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Title: Biophysical Modeling of SARS-CoV-2 Assembly: Genome Condensation and Budding
The COVID-19 pandemic caused by the Severe Acute Respiratory Syndrome Coronavirus 2 (SARS-CoV-2) has spurred unprecedented and concerted worldwide research to curtail and eradicate this pathogen. SARS-CoV-2 has four structural proteins: Envelope (E), Membrane (M), Nucleocapsid (N), and Spike (S), which self-assemble along with its RNA into the infectious virus by budding from intracellular lipid membranes. In this paper, we develop a model to explore the mechanisms of RNA condensation by structural proteins, protein oligomerization and cellular membrane–protein interactions that control the budding process and the ultimate virus structure. Using molecular dynamics simulations, we have deciphered how the positively charged N proteins interact and condense the very long genomic RNA resulting in its packaging by a lipid envelope decorated with structural proteins inside a host cell. Furthermore, considering the length of RNA and the size of the virus, we find that the intrinsic curvature of M proteins is essential for virus budding. While most current research has focused on the S protein, which is responsible for viral entry, and it has been motivated by the need to develop efficacious vaccines, the development of resistance through mutations in this crucial protein makes it essential to elucidate the details of the viral life cycle to identify other drug targets for future therapy. Our simulations will provide insight into the viral life cycle through the assembly of viral particles de novo and potentially identify therapeutic targets for future drug development.  more » « less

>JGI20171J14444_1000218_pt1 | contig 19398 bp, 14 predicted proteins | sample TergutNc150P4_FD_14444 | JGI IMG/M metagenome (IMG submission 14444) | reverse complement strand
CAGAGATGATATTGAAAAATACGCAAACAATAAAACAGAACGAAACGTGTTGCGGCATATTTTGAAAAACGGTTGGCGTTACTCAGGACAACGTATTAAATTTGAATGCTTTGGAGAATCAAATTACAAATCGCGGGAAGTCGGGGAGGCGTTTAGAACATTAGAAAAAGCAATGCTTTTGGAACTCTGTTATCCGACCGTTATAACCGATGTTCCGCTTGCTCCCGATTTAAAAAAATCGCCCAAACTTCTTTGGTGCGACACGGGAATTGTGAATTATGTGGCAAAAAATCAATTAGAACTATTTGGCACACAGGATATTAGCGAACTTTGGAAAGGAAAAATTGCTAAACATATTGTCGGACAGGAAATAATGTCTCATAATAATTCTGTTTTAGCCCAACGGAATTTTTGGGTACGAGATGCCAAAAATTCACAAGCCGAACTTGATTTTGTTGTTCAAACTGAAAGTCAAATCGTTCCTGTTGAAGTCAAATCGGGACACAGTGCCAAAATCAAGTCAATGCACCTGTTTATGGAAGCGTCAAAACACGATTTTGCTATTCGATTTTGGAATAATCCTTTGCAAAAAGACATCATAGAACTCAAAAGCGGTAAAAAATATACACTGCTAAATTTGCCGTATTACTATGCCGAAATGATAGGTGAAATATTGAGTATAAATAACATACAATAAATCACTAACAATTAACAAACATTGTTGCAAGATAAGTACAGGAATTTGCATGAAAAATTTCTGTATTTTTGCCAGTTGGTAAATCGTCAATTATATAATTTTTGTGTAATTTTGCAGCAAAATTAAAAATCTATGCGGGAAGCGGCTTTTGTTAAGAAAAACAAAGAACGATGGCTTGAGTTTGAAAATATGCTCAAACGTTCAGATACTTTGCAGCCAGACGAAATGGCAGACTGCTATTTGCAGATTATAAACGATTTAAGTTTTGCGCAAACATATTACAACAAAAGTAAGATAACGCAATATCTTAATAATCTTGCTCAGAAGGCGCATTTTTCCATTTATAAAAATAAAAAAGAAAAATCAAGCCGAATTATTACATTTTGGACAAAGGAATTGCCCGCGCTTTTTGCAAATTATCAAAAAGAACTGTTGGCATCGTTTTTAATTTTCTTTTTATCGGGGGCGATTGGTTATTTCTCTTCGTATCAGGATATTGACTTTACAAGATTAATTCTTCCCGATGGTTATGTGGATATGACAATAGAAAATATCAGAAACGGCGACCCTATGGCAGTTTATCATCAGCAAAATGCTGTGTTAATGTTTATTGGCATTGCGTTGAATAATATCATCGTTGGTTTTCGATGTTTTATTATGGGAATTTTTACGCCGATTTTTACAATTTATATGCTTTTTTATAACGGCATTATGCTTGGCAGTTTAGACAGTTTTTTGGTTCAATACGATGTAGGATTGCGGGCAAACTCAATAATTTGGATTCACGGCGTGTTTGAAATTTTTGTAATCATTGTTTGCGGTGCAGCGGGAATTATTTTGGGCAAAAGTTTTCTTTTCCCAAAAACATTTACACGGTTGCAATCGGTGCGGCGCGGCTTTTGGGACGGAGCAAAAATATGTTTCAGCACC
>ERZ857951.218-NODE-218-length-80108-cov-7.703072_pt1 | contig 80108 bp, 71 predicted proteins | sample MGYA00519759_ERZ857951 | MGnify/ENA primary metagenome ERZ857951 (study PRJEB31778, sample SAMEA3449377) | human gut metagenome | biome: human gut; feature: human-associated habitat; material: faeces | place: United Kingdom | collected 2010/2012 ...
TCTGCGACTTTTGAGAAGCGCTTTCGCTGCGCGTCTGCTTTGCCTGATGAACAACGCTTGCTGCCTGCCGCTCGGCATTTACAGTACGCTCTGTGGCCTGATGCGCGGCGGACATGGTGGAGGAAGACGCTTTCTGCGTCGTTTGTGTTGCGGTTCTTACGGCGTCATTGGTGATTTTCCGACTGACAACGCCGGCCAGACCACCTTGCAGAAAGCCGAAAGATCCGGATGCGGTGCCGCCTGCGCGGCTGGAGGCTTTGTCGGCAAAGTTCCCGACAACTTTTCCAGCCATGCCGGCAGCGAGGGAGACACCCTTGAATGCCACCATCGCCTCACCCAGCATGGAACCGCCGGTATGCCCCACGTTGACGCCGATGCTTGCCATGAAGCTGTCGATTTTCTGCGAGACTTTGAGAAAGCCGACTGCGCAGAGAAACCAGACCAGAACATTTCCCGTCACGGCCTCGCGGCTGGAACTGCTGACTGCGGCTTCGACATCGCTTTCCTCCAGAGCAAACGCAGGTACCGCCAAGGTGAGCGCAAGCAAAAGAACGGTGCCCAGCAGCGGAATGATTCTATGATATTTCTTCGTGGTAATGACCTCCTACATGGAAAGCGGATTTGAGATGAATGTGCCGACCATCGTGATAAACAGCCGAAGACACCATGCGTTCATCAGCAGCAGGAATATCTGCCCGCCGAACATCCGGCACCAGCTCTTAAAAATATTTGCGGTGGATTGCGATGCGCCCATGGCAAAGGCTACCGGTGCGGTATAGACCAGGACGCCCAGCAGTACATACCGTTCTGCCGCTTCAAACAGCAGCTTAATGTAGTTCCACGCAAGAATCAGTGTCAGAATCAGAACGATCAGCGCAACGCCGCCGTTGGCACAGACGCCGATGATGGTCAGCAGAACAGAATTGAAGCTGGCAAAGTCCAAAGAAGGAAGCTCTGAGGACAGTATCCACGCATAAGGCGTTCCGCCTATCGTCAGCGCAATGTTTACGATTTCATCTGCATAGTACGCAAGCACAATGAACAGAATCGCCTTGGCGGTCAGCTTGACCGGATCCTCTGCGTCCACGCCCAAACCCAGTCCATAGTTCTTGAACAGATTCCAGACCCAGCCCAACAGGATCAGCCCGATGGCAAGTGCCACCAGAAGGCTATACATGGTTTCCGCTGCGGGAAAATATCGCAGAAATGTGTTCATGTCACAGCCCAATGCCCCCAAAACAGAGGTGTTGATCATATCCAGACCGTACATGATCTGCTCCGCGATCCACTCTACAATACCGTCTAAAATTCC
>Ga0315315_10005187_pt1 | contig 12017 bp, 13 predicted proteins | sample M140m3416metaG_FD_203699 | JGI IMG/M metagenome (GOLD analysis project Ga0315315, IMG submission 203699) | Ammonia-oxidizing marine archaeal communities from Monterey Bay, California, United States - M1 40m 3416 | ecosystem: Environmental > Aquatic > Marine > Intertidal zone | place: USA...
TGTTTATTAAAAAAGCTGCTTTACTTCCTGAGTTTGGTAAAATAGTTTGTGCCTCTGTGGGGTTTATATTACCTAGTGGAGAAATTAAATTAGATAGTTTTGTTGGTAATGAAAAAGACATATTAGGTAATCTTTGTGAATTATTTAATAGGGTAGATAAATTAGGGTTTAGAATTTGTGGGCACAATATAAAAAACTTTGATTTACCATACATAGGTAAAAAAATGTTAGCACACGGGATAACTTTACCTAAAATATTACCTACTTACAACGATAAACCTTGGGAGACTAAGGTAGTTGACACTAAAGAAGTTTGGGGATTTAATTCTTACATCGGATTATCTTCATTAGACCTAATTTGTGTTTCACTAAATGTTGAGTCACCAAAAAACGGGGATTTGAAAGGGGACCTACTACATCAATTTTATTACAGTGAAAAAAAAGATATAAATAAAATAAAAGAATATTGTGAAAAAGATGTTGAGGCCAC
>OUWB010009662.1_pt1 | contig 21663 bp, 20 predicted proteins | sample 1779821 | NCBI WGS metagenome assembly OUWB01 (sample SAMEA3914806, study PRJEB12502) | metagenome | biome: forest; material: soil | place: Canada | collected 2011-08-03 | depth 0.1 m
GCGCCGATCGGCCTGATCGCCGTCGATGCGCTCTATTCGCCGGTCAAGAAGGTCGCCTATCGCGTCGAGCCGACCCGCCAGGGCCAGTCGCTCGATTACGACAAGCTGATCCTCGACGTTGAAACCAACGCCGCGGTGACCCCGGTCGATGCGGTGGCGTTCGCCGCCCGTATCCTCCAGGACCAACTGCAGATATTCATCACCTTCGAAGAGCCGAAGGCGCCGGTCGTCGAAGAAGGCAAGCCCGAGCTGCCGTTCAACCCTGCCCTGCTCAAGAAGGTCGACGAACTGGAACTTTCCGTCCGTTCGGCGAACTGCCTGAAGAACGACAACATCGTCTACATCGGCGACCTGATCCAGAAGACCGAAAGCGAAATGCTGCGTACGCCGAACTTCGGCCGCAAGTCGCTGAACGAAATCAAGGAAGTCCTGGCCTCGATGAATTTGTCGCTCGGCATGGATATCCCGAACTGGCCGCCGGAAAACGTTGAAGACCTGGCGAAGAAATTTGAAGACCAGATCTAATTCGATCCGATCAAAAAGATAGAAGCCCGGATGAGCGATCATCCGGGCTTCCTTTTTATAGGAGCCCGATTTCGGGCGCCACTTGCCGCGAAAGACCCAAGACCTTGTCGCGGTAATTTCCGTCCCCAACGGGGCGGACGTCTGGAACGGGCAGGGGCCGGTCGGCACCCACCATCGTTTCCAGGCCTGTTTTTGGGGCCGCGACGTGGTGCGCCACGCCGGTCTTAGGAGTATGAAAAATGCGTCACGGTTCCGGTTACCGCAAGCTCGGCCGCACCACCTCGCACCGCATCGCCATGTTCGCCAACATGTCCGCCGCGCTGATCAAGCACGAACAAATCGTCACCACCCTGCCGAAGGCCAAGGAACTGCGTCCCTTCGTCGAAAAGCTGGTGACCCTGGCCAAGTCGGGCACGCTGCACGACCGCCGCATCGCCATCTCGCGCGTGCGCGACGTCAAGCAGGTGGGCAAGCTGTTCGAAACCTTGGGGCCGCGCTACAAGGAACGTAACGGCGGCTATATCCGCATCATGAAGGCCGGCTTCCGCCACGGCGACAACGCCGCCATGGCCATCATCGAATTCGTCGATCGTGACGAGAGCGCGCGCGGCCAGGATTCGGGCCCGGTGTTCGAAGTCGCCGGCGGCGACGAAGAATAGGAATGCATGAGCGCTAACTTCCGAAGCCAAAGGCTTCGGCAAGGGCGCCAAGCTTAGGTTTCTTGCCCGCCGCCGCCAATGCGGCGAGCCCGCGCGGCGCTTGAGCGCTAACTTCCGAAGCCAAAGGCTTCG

Award ID(s):
2131963 2034794
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Medium: X
Sponsoring Org:
National Science Foundation
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